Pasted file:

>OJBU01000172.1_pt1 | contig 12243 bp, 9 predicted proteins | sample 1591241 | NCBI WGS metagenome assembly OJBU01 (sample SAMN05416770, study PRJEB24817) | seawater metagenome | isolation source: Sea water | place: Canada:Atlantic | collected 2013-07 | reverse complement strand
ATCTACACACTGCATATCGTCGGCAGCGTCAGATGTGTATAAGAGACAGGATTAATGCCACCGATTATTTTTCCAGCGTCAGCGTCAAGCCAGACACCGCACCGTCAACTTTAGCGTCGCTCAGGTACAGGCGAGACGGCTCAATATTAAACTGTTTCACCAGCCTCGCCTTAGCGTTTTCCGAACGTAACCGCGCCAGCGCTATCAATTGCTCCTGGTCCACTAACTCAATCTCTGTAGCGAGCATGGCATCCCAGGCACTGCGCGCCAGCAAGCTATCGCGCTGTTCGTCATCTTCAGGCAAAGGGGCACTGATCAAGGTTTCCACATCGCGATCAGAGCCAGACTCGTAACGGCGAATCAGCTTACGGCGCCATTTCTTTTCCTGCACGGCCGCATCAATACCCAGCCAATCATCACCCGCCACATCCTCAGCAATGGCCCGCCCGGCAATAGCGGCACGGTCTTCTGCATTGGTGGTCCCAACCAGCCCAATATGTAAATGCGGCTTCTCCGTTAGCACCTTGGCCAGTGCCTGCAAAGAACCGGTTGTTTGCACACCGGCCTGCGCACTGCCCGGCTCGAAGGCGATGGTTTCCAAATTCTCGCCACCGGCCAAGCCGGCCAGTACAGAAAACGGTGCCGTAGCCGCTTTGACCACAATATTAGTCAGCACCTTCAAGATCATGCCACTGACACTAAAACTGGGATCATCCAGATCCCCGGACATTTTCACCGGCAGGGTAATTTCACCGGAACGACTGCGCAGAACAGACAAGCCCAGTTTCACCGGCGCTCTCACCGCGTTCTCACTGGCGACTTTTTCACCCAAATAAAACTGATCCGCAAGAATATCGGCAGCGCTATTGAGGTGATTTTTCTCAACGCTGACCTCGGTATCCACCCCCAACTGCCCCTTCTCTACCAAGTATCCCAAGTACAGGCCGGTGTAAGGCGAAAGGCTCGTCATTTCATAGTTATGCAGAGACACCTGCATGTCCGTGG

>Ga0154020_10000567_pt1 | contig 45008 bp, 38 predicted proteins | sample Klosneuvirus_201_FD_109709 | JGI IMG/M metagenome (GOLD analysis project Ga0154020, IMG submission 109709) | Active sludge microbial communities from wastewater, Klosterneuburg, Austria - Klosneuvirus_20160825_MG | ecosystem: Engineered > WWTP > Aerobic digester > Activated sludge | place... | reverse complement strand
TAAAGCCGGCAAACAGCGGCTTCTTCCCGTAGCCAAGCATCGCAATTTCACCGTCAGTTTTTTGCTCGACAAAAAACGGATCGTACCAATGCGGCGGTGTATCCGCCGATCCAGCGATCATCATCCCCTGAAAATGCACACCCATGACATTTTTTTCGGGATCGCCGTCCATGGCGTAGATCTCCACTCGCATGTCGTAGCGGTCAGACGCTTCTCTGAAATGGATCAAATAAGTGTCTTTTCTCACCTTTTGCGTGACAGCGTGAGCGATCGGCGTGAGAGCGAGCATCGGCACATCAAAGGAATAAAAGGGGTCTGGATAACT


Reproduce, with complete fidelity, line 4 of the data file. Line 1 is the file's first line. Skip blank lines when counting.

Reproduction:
TAAAGCCGGCAAACAGCGGCTTCTTCCCGTAGCCAAGCATCGCAATTTCACCGTCAGTTTTTTGCTCGACAAAAAACGGATCGTACCAATGCGGCGGTGTATCCGCCGATCCAGCGATCATCATCCCCTGAAAATGCACACCCATGACATTTTTTTCGGGATCGCCGTCCATGGCGTAGATCTCCACTCGCATGTCGTAGCGGTCAGACGCTTCTCTGAAATGGATCAAATAAGTGTCTTTTCTCACCTTTTGCGTGACAGCGTGAGCGATCGGCGTGAGAGCGAGCATCGGCACATCAAAGGAATAAAAGGGGTCTGGATAACT